As the 300,000 mass-goers began to descend upon Ballybrit Racecourse, however, the Pope was 75km away in Clonmacnoise in Co Offaly.

McLoughlin explains that the choir’s first engagement of the day was to warm up the crowd ahead of his arrival.

He also recalls how two “famous” members of the clergy MC’d events ahead of the mass: Bishop Eamonn Casey and ‘singing priest’ Father Michael Cleary, both of whom gained infamy years later when it emerged they had fathered children.

Sept 1979_2 McLoughlin's high tech security pass for the Youth Mass

When the Pope finally did arrive, the atmosphere was electric.

“He was like a rockstar,” McLoughlin says. “It really felt as if we were backstage at a Bruce Springsteen concert.

“Our passes were that good, it would have been like being in the mosh pit of a gig. We got to see him very very close, probably within about 30ft.”


Eventually, after weeks of rehearsals and hours of singing for the exited crowd, McLoughlin’s moment came.

He and Caleb took the stage as the Pope tidied the altar after Communion, staring out into an endless sea of people as they began to sing.

“I was absolutely shitting myself,” he recalls.

“I was conscious of all the people there, and the fact that millions would be watching on TV, along with the whole town of Thurles.

“I just thought ‘I can’t screw this up, I’ve got to get this right’.”

Despite the initial fear, McLoughlin’s anxiety subsided as soon as he began his performance.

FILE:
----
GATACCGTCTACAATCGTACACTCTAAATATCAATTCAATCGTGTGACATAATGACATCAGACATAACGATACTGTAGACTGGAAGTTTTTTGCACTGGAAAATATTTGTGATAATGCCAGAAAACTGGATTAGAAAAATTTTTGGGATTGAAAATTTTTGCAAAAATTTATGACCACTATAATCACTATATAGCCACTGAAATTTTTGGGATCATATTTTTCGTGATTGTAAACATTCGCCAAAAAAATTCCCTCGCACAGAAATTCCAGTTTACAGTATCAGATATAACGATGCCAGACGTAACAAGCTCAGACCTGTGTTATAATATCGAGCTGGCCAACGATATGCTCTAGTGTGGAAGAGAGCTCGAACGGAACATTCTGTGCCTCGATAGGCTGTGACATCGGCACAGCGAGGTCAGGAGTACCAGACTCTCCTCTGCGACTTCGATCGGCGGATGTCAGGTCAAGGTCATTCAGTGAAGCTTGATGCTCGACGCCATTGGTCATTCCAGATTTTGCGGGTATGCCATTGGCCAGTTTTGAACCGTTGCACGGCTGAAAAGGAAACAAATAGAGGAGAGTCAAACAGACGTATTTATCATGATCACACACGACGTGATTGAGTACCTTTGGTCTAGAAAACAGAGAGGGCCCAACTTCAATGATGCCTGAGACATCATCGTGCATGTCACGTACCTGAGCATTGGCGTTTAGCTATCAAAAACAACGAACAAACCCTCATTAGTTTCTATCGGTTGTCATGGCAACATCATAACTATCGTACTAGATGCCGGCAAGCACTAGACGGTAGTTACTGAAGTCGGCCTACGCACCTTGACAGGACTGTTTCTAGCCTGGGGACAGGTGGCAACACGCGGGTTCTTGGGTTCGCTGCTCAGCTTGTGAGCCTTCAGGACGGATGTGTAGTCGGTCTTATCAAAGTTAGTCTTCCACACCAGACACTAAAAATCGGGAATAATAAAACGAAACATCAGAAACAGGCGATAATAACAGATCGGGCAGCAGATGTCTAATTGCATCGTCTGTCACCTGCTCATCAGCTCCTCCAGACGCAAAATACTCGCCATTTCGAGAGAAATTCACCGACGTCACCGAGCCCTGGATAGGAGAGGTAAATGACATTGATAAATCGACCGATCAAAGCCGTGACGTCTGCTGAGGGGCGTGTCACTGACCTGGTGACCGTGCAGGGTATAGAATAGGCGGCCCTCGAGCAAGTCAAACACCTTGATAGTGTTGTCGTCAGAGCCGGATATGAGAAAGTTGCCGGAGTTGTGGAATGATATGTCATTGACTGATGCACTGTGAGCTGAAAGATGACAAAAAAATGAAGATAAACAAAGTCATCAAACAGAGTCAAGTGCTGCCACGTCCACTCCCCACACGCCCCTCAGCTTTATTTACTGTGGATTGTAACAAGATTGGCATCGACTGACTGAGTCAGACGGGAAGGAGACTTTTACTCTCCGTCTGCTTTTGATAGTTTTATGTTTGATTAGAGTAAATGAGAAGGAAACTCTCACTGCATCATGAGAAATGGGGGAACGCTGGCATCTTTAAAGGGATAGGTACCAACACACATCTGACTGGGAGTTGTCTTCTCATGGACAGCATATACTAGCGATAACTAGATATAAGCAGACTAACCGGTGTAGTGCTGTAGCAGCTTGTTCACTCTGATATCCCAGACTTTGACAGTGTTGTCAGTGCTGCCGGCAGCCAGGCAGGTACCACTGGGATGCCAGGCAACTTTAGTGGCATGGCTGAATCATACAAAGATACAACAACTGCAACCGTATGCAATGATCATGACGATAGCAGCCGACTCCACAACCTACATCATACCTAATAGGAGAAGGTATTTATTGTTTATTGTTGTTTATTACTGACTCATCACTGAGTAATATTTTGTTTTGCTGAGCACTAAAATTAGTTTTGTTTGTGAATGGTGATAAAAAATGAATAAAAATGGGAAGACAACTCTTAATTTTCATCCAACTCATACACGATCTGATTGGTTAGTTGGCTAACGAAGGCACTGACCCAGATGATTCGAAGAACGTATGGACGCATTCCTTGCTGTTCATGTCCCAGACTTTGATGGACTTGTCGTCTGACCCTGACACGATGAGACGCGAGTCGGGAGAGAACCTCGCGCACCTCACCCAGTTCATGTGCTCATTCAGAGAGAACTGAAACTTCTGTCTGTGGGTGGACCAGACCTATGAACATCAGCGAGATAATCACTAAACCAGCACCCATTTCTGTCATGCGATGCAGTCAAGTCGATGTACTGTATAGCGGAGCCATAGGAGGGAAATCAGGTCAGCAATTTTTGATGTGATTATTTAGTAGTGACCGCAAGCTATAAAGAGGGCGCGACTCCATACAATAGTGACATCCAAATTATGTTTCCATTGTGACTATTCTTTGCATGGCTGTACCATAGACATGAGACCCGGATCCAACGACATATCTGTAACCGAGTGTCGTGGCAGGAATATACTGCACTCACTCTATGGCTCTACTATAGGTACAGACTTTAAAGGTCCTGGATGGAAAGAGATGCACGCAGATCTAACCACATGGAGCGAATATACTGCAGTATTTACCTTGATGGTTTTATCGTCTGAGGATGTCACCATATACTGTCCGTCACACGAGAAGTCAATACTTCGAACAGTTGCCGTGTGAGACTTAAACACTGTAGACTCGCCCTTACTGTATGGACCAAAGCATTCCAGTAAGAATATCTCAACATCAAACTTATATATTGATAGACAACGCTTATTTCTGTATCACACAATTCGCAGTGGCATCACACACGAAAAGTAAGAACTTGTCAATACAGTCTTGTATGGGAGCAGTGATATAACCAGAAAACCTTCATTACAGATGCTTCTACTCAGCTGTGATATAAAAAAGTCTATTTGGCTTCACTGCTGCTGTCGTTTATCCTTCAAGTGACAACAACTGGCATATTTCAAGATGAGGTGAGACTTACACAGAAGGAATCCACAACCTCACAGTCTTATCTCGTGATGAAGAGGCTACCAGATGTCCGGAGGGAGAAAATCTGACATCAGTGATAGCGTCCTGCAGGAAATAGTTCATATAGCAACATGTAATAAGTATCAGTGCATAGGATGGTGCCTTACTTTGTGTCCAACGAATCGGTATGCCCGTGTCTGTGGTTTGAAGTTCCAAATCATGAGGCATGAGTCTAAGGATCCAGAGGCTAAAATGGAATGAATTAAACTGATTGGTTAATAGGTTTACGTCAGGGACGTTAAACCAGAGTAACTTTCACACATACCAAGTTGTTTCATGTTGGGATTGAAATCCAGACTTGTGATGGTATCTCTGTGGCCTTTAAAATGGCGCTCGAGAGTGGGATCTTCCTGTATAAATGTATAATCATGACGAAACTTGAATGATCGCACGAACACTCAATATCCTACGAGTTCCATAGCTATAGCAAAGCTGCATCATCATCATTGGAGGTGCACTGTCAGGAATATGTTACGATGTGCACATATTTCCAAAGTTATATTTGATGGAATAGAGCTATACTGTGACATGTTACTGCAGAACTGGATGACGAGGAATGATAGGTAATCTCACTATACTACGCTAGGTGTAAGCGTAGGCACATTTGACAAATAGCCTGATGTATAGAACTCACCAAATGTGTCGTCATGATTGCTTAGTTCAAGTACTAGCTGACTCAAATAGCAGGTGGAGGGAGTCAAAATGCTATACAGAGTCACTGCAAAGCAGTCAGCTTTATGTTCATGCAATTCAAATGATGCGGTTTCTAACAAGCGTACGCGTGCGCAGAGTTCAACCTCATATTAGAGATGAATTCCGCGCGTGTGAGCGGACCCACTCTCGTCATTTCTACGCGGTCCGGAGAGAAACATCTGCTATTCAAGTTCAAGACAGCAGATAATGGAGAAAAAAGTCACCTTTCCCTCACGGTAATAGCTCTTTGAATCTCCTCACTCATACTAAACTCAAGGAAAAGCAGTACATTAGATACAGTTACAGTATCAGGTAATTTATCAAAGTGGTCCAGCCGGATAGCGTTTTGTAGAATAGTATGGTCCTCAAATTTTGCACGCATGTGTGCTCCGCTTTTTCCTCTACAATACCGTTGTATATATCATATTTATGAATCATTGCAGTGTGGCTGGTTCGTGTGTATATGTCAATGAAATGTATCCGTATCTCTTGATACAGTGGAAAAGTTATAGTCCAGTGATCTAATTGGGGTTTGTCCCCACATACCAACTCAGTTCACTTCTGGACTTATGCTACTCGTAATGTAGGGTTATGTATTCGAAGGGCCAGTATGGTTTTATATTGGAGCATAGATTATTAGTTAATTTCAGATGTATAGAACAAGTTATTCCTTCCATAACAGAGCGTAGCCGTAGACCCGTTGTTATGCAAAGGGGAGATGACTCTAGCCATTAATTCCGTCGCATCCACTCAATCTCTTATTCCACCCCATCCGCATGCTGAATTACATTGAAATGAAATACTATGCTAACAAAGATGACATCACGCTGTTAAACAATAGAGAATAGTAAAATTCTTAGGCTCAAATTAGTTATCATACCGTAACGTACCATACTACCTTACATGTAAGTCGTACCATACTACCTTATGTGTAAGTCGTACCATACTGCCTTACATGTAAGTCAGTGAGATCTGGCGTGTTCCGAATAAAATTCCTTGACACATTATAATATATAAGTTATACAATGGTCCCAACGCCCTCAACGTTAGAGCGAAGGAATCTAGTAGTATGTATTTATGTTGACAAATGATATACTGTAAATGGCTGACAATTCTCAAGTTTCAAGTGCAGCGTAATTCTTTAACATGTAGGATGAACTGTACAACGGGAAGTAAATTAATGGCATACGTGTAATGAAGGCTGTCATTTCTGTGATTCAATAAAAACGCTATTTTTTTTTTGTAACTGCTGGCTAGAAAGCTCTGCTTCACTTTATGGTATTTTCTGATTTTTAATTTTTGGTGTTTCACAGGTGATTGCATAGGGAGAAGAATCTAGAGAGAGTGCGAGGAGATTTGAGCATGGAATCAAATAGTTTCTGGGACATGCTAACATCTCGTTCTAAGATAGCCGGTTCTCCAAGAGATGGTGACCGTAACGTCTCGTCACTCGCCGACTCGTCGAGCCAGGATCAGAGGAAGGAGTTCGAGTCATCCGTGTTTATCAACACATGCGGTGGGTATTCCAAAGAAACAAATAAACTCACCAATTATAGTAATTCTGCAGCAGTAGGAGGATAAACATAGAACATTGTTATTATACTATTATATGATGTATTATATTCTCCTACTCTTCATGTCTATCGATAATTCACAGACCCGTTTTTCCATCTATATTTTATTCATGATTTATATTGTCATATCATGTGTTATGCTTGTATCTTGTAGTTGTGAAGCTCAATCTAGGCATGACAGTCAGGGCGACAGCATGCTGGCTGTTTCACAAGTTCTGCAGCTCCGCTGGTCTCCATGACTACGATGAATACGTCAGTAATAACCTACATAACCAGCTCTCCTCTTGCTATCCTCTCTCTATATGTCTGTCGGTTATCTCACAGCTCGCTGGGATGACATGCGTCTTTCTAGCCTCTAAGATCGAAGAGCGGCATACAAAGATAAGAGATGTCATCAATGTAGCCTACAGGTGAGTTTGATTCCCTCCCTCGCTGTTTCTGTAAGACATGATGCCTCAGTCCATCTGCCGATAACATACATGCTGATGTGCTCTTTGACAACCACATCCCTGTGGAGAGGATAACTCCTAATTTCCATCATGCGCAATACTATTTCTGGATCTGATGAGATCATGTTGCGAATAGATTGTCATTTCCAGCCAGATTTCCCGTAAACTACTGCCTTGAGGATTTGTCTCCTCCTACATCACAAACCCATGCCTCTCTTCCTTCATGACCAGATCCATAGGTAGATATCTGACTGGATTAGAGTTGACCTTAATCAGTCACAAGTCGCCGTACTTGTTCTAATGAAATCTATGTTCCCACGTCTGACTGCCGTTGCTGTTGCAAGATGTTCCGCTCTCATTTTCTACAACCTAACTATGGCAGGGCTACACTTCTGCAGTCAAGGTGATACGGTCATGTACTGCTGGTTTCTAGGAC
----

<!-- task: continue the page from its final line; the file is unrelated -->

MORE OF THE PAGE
“I didn’t really have time to stand there,” he says.

“We were well rehearsed, and knew we just had to get on with it.”

As well as having the words on a sheet in front of him, he and Caleb also alternated verses, giving him some respite while the 300,000-strong crowd stood watching.

When they finally finished, McLoughlin says one feeling trumped all others.

“We were mostly relieved that we hadn’t screwed up. It was a daunting enough experience. I don’t know of any band nowadays who’d sing to that size of a crowd.”

In the days afterwards, however, he says he was “absolutely buzzing”.

Neighbours called around to congratulate his parents, while a local newspaper also asked to do a story about him.

“People were delighted for my family. I remember taking the next day off work and meeting people around the town, lapping up the little bit of fame that I could get.”

A changed Ireland

This year, McLoughlin says he’ll stay away from the Pope.

He no longer sings at Mass, and puts his voice to use by singing with a local group of friends instead.

“It really goes to show you much different Ireland is now,” he says of Pope Francis’ visit.

“Half a million people in the Phoenix Park might seem like a lot, but it’s only a fraction of the amount that were there in ’79.

“The time has absolutely flown by. I was 22 at the time, just starting life as an adult, and now I have grandchildren. It’s interesting to see how much has changed in that time.”

There might be more opportunities for the young people of Ireland these days too, but for McLoughlin, it’s unlikely the chance to sing in front of 300,000 people will arise again.

Then again, there are few for whom it will.